ELISA visit to SPICe

A successful visit to the Scottish Parliament Information Centre took place on Monday 14th November.  The visit started with a tour of the Parliament building including the Debating Chamber.  SPICe staff, Simon and Edna, explained about the different parts of the building and functions and facilities that exist.  In the Debating Chamber we had a look at where different MSPs and officials, special advisers and the public sit and learned about how voting takes place and how it is tracked.  Also how the sessions are recorded and documented with substantive notes.
SPICe provide information for committees to make changes and recommendations.  They provide specialist skills and bring in other external experts and gather information in different places in order to inform and provide knowledge for research committees.

Then there were two presentations which were very interesting and informative.
Kathryn explained about the Collection Management and Development.  The collection consists of a small physical collection and a large electronic collection including PQs papers, Laid papers etc. They publish everything electronically rather than on paper.  They provide an ILL service, material for debates, online subject guides on relevant and current topics e.g. referendum and newspapers and journals.  The current topics are constantly changing so the collection has to be based on acquiring the latest information.

Some of the challenges, which are similar to many other libraries and information centres, are the budget and the shift to digital resources and how this impacts on staff and services.  They have to make decisions on what to buy, whether to borrow or buy an item and consider different licence agreements.

Shona delivered a presentation about Enquiries and the CRM.  She explained about the different types of enquiries and how they handle and record enquiries and provide management information.  The ‘customers’ of SPICe are MSPs and their staff, parliamentary committees and Scottish Parliament staff.  The enquiry desk is in the garden lobby which is on the main thoroughfare of the building so very accessible.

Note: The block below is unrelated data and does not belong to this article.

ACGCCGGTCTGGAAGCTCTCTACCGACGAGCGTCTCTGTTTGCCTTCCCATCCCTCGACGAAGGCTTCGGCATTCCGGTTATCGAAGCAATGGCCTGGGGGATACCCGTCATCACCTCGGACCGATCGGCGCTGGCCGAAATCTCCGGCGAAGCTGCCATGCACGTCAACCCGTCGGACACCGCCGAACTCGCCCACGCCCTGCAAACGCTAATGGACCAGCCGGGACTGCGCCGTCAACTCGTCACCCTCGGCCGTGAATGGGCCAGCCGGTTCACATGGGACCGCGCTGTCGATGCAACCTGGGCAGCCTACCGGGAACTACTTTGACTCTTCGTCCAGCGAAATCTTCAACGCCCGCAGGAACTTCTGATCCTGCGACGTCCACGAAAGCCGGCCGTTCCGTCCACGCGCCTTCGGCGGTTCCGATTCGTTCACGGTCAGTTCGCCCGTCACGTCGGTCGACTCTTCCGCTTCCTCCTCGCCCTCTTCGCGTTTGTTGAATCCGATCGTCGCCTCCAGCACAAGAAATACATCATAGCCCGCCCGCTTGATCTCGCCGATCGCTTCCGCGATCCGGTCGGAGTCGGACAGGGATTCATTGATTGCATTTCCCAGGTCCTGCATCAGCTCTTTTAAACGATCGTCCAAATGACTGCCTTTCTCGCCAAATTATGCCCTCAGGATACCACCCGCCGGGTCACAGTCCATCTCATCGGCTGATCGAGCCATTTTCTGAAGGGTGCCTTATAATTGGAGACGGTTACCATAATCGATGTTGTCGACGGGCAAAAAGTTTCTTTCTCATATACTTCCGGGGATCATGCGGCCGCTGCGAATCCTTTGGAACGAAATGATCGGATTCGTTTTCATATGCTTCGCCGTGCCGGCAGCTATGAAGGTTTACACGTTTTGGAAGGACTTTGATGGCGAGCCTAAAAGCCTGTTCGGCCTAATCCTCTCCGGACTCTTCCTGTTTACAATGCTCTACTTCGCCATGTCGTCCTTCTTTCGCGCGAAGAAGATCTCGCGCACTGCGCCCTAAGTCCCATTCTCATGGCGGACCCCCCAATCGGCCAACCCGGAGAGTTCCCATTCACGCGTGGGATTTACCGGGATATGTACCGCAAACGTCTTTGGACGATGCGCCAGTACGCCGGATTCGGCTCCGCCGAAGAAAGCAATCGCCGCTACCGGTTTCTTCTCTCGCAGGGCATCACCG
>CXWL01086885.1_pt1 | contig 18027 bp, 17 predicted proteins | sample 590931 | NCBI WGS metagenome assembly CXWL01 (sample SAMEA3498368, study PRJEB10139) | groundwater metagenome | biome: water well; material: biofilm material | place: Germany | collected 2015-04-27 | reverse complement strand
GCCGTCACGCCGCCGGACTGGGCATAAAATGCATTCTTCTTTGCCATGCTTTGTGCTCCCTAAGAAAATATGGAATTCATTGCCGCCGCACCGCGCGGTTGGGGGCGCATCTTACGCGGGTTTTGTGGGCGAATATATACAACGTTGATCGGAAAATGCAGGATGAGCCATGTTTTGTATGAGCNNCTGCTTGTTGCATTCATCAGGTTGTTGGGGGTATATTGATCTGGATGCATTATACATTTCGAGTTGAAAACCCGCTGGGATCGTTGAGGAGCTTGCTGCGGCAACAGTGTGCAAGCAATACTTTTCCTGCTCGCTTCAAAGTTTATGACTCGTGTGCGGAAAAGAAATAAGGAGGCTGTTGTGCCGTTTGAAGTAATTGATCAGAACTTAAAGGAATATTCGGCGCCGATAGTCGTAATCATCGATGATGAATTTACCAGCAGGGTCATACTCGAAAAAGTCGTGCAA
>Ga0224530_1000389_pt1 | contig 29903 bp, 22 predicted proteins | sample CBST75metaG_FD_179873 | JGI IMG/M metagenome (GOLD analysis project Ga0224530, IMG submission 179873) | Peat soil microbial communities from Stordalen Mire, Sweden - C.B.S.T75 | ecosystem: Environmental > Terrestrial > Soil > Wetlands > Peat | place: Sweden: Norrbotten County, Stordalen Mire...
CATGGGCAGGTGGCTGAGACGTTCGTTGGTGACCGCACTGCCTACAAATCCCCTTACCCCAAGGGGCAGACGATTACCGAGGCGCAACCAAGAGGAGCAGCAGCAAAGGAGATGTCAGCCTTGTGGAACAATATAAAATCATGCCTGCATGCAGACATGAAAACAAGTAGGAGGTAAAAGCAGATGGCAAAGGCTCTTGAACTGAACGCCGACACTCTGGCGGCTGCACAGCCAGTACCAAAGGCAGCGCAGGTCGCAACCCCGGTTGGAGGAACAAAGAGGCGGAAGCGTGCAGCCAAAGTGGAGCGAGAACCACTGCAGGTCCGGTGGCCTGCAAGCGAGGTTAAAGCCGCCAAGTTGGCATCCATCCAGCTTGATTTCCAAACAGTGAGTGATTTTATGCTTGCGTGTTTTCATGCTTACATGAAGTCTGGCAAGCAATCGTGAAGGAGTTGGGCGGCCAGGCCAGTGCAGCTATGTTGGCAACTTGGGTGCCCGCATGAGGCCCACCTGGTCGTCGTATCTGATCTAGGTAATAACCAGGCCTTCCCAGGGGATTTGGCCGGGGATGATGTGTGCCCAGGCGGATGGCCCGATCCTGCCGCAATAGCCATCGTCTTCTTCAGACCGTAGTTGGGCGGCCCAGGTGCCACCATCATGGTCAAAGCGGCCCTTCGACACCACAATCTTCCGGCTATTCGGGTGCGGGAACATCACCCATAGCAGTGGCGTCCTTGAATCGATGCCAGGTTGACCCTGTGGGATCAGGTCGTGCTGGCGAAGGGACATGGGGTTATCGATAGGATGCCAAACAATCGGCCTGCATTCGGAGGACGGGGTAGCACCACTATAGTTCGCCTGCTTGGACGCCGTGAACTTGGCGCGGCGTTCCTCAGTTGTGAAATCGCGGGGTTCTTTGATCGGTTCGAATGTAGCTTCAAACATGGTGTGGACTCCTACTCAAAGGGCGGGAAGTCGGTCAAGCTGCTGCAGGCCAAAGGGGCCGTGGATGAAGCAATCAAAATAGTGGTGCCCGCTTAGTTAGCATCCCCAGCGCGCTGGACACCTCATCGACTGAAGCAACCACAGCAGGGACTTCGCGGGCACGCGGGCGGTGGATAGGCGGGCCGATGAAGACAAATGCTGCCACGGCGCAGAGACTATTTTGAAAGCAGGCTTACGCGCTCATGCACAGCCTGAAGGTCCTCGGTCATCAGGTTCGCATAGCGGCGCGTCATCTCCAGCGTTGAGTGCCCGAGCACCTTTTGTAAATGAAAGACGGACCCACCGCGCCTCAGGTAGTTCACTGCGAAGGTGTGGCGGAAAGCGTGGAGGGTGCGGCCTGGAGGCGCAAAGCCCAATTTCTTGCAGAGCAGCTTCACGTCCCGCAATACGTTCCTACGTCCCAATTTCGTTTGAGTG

80% of the enquiries come through the central point.  On the enquiry desk, staff deal with face to face enquiries and telephone enquiries but not email so that staff can give their full attention to the enquirer and get all the details especially the deadline.  It is important for them to manage customer expectations especially about the ‘hot topics’ where in information has to be sourced for the first time or from 3rd parties.
Emails are dealt with off the desk and they work out whether it is a reference or research matter.  If a research matter then gets passed on to a researcher, if reference then it is dealt with by the enquiry team.  Most of the enquiries are received by email.
Enquiries are recorded in a database/IT helpdesk system which provides a knowledge base.  The subject is recorded e.g. justice, economy, finance, education, health etc.This provides an insight into the most popular subjects and also on recruitment and expertise.
They have a Customer Relationship Management system which is proving valuable for responding to customer needs, working out what the question is, pre-empting issues and complaints and providing timely information via electronic channels.
They run Open Days and inductions for individual members and offer support for changing responsibilities.  One of their future challenges is going to be how to supply information in a usable format in real time.

We had a look round SPICe, the library. The library supports the researchers who support the MSPs. The staff are there to provide answers to questions. The researchers suggest what is needed for acquisitions.

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